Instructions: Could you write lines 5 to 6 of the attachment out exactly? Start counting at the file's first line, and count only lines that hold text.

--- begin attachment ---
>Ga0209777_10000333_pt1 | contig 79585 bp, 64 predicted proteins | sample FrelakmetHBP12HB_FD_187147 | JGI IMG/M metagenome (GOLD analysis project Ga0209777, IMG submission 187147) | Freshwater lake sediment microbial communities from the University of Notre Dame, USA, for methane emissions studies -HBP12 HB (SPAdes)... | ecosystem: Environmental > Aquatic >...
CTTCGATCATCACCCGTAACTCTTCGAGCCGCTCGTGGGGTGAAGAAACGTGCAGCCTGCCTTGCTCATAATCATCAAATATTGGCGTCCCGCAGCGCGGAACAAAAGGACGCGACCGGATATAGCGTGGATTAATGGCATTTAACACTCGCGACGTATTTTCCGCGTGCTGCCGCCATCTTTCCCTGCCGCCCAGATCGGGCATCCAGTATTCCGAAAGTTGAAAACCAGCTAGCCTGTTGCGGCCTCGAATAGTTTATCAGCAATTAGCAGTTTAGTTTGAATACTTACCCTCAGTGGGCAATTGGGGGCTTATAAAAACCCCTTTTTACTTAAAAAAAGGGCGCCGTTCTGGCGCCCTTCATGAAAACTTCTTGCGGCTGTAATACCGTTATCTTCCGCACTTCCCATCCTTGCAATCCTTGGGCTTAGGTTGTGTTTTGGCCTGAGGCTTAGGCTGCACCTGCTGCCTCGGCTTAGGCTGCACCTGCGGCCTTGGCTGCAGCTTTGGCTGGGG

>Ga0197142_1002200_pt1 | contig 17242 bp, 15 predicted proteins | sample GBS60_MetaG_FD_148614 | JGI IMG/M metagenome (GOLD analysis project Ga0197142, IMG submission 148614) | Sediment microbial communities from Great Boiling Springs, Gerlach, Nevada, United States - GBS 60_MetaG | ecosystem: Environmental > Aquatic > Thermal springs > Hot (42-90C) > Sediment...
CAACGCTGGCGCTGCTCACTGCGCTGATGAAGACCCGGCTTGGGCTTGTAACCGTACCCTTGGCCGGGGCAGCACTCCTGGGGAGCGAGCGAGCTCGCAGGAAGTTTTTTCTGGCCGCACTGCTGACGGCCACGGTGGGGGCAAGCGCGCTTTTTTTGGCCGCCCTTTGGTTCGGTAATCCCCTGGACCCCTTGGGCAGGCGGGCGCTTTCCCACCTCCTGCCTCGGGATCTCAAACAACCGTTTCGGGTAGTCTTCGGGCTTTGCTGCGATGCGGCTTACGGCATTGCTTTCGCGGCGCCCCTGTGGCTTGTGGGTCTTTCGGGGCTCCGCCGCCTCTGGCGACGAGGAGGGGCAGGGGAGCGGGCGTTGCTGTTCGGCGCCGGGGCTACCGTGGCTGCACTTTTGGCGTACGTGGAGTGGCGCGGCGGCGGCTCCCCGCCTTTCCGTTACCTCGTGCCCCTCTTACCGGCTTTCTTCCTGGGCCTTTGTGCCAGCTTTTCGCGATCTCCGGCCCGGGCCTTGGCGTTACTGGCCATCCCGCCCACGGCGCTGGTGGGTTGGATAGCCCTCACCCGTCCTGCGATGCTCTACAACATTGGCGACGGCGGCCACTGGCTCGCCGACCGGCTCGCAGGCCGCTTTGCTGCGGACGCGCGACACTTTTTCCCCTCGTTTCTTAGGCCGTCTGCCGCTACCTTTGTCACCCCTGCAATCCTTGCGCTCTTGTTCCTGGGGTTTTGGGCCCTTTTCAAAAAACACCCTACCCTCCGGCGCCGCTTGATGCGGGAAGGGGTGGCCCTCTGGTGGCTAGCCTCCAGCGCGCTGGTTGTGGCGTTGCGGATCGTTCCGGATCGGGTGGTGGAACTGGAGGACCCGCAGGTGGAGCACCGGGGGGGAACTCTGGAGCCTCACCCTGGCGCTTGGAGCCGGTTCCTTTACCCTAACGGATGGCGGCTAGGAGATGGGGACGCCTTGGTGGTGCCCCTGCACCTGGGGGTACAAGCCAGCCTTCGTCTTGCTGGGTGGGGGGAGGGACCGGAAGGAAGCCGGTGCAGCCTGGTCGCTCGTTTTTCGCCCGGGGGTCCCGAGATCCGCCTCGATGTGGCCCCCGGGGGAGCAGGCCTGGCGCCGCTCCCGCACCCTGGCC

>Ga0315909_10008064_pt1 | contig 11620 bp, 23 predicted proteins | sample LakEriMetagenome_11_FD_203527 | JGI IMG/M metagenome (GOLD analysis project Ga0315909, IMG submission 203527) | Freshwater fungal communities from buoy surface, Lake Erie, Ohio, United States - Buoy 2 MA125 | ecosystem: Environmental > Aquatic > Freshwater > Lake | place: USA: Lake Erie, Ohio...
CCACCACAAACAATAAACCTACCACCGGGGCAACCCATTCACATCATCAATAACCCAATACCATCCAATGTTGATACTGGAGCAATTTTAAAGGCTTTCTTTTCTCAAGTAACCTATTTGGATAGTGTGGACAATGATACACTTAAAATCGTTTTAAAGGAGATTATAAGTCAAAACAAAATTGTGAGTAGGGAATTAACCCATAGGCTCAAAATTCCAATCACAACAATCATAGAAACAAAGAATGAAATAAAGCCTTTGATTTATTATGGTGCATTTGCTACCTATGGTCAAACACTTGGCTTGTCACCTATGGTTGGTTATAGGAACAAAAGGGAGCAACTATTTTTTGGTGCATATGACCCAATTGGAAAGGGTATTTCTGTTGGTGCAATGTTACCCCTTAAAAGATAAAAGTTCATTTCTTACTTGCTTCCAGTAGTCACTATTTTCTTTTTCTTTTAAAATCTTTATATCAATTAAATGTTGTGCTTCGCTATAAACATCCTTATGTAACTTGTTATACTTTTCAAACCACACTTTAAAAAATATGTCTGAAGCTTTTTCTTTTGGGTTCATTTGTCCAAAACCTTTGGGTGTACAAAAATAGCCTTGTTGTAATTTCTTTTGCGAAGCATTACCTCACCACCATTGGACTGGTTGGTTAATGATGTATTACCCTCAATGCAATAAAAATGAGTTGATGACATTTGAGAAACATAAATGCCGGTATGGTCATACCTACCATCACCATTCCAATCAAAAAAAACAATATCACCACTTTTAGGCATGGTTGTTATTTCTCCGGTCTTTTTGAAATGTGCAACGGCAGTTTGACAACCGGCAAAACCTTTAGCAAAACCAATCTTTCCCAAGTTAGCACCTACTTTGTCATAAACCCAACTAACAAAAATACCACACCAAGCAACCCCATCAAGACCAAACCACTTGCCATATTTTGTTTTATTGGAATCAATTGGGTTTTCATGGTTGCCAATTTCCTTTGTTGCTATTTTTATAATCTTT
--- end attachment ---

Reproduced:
>Ga0315909_10008064_pt1 | contig 11620 bp, 23 predicted proteins | sample LakEriMetagenome_11_FD_203527 | JGI IMG/M metagenome (GOLD analysis project Ga0315909, IMG submission 203527) | Freshwater fungal communities from buoy surface, Lake Erie, Ohio, United States - Buoy 2 MA125 | ecosystem: Environmental > Aquatic > Freshwater > Lake | place: USA: Lake Erie, Ohio...
CCACCACAAACAATAAACCTACCACCGGGGCAACCCATTCACATCATCAATAACCCAATACCATCCAATGTTGATACTGGAGCAATTTTAAAGGCTTTCTTTTCTCAAGTAACCTATTTGGATAGTGTGGACAATGATACACTTAAAATCGTTTTAAAGGAGATTATAAGTCAAAACAAAATTGTGAGTAGGGAATTAACCCATAGGCTCAAAATTCCAATCACAACAATCATAGAAACAAAGAATGAAATAAAGCCTTTGATTTATTATGGTGCATTTGCTACCTATGGTCAAACACTTGGCTTGTCACCTATGGTTGGTTATAGGAACAAAAGGGAGCAACTATTTTTTGGTGCATATGACCCAATTGGAAAGGGTATTTCTGTTGGTGCAATGTTACCCCTTAAAAGATAAAAGTTCATTTCTTACTTGCTTCCAGTAGTCACTATTTTCTTTTTCTTTTAAAATCTTTATATCAATTAAATGTTGTGCTTCGCTATAAACATCCTTATGTAACTTGTTATACTTTTCAAACCACACTTTAAAAAATATGTCTGAAGCTTTTTCTTTTGGGTTCATTTGTCCAAAACCTTTGGGTGTACAAAAATAGCCTTGTTGTAATTTCTTTTGCGAAGCATTACCTCACCACCATTGGACTGGTTGGTTAATGATGTATTACCCTCAATGCAATAAAAATGAGTTGATGACATTTGAGAAACATAAATGCCGGTATGGTCATACCTACCATCACCATTCCAATCAAAAAAAACAATATCACCACTTTTAGGCATGGTTGTTATTTCTCCGGTCTTTTTGAAATGTGCAACGGCAGTTTGACAACCGGCAAAACCTTTAGCAAAACCAATCTTTCCCAAGTTAGCACCTACTTTGTCATAAACCCAACTAACAAAAATACCACACCAAGCAACCCCATCAAGACCAAACCACTTGCCATATTTTGTTTTATTGGAATCAATTGGGTTTTCATGGTTGCCAATTTCCTTTGTTGCTATTTTTATAATCTTT